Government policies are also forcing many Sure Start children’s centres to close; centres which have been so successful in helping families and communities in poorer areas.  The government claims it is still committed to Sure Start, but figures revealed by Labour show that Sure Start budgets have been slashed in 83% of England’s local authorities.  The average decrease in real-term budgets was 11%last year and will be at least 21%this year.  Children’s charities, such as 4Children, have rightly voiced their concerns about the potential impact this will have on child poverty.


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The government must make sure they prioritise children

03/12/2010, 01:15:49 PM

by Kate Green

UNICEF’s Report Card 9 shows that, in comparison to other developed countries, it is material inequality that let’s UK children down.

UK levels of income poverty push the most disadvantaged children further behind compared to similar countries, such as France and Germany.  That’s deeply unfair to children growing up in this country, it’s a waste of children’s potential, and it damages all of us. Inequality between children affects everyone: through costs to business, the police, courts and health and education services.

UNICEF is calling for ambitious action by the government on income poverty in the forthcoming child poverty strategy, and to ensure that children living in poverty do not pay the price for reducing the deficit. But cuts to family incomes and to the public services that families rely on threaten to damage children’s wellbeing and outcomes.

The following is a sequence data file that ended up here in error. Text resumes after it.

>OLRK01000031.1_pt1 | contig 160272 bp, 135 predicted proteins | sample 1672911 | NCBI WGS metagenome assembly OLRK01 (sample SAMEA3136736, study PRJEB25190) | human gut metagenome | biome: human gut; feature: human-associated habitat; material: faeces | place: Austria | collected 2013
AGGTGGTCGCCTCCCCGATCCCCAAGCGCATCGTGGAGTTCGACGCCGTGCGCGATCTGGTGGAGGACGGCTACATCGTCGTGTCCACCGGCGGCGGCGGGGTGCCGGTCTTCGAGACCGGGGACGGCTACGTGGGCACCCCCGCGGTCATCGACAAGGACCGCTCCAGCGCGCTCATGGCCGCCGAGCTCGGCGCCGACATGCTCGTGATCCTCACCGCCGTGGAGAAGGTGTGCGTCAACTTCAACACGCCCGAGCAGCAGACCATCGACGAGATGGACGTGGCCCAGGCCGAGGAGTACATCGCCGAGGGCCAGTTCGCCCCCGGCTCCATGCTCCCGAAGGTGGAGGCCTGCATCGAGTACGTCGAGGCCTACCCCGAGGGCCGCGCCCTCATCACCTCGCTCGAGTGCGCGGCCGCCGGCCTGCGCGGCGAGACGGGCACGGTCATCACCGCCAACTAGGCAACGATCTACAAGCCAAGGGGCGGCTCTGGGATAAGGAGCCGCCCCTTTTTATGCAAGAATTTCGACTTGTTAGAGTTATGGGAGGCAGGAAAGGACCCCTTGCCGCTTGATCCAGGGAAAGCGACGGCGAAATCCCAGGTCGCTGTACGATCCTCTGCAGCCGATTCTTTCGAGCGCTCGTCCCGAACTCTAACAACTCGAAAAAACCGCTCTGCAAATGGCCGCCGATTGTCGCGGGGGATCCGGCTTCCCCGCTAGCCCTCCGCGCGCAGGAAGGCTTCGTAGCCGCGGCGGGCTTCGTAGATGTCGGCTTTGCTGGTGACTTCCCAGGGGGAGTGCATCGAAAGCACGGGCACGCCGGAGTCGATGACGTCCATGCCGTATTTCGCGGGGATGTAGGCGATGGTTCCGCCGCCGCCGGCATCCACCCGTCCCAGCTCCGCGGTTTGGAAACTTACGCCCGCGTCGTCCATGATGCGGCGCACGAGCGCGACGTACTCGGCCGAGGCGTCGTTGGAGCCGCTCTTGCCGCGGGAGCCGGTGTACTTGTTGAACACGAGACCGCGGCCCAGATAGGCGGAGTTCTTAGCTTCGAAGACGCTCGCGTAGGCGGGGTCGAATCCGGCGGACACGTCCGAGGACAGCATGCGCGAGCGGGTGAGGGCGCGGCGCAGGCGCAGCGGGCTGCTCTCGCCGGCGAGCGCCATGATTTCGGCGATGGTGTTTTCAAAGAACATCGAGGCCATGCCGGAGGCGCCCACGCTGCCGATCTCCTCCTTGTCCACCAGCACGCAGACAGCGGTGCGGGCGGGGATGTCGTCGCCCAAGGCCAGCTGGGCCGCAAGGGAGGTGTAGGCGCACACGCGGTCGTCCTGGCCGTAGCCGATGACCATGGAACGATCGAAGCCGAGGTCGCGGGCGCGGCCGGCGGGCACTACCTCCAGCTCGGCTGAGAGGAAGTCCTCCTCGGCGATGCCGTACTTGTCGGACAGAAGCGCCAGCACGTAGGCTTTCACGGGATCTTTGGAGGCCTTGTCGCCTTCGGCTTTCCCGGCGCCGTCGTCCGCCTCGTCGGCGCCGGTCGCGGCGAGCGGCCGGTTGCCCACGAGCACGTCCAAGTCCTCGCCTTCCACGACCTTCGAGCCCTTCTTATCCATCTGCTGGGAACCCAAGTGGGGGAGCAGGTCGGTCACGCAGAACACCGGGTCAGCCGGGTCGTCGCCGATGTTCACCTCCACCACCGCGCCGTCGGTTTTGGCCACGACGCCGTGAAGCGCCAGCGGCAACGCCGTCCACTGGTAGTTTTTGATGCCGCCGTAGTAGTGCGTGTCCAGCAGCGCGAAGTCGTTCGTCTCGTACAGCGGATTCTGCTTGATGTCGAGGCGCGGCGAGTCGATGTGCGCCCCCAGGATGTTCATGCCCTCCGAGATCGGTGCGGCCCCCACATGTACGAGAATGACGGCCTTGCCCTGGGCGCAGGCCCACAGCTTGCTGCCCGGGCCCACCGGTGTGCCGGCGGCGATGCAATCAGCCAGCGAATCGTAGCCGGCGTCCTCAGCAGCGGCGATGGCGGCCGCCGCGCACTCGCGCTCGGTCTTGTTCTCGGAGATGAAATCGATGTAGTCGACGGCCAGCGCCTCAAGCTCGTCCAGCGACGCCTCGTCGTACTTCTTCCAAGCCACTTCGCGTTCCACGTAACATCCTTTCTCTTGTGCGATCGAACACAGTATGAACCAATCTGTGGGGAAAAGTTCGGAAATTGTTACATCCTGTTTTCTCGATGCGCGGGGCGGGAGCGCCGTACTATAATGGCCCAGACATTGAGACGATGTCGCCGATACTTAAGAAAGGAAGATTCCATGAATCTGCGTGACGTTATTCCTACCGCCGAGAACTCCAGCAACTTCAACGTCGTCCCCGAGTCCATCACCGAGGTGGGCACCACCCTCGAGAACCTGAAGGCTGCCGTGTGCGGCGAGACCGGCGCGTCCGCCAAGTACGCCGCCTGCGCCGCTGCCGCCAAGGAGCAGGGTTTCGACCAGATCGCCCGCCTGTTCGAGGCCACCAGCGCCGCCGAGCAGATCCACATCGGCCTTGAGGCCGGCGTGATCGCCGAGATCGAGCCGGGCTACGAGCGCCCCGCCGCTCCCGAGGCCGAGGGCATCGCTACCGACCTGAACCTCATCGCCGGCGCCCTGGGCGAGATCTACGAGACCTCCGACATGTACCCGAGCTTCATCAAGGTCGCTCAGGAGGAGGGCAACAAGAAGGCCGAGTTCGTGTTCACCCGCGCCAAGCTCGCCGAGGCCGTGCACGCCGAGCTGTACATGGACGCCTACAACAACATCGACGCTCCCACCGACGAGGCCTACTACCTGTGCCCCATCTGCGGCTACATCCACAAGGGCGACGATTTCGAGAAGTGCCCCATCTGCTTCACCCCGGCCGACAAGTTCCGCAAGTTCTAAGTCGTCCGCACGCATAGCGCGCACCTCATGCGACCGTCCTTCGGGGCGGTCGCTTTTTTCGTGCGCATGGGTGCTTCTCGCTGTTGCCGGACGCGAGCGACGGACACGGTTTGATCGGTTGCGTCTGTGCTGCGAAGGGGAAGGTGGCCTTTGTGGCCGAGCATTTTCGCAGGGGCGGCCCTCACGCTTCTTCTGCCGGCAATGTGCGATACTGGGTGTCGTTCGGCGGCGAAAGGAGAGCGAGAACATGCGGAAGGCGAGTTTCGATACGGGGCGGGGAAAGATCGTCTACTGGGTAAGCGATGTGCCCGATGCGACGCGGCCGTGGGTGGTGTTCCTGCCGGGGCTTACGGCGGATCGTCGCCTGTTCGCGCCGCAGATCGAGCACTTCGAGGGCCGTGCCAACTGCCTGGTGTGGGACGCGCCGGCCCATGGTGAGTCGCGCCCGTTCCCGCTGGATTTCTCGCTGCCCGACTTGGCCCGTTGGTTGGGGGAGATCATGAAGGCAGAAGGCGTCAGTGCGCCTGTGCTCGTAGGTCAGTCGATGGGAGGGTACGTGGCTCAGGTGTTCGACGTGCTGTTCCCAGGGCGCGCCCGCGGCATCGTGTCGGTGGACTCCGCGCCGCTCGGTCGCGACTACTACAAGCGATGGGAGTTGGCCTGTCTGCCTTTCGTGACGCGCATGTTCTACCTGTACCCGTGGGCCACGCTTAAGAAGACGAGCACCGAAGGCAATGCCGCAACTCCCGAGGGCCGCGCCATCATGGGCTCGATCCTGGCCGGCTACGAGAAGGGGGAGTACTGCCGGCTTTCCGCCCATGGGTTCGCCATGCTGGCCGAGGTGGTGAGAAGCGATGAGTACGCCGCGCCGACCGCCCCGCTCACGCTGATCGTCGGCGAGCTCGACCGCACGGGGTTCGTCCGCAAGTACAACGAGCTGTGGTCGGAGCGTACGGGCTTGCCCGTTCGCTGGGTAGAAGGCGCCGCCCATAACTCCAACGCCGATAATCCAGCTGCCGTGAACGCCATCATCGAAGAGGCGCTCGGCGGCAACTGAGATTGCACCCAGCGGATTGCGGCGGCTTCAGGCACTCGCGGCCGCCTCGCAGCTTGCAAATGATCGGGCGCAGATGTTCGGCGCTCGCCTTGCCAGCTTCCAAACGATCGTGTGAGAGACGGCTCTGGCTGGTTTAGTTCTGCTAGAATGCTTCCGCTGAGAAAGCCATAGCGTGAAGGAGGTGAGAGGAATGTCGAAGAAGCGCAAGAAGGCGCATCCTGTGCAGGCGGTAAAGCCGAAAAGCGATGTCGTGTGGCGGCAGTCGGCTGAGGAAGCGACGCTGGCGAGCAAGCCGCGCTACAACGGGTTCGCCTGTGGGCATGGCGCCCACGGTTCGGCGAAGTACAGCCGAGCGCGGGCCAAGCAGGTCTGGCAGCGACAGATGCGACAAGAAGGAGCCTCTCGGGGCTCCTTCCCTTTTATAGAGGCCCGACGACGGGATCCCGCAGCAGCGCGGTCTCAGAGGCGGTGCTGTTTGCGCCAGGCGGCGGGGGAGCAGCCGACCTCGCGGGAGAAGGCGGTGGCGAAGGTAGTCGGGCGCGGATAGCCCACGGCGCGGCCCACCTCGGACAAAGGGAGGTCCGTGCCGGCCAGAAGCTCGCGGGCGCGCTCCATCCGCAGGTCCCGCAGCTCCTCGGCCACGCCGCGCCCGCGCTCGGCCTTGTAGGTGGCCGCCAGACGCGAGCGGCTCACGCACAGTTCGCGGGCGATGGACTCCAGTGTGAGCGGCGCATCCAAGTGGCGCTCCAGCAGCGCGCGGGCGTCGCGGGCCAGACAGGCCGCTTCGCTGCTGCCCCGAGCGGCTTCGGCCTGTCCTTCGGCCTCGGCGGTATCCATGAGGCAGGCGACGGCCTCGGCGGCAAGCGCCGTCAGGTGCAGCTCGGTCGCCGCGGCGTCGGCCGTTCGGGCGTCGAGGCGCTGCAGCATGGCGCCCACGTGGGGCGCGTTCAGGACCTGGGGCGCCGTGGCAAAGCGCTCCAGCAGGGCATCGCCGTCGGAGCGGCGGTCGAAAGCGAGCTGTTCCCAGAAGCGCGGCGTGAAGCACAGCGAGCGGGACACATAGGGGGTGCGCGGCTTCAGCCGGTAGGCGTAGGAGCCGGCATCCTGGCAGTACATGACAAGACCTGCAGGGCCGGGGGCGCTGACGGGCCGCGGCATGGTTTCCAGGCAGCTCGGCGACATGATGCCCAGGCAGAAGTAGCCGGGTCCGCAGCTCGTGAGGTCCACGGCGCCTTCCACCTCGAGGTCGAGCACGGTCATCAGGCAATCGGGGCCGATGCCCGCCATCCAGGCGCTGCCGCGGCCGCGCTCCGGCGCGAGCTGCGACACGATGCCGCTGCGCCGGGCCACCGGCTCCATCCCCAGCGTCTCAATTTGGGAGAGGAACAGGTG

Ministers say their spending plans won’t increase child poverty over the spending review period, but that’s hardly an ambitious statement from a government that’s supposed to be signed up to the target in the Child Poverty Act to reduce child poverty to 10% by 2020.

We can’t afford for progress to stall now: despite Labour’s investment in tax credits, child benefit and helping more parents into employment, we’re already behind target. Cuts to housing benefit, to child benefit, and to help with childcare costs will put families under more strain. Ministers need to show much greater determination and ambition to put families and children first. (more…)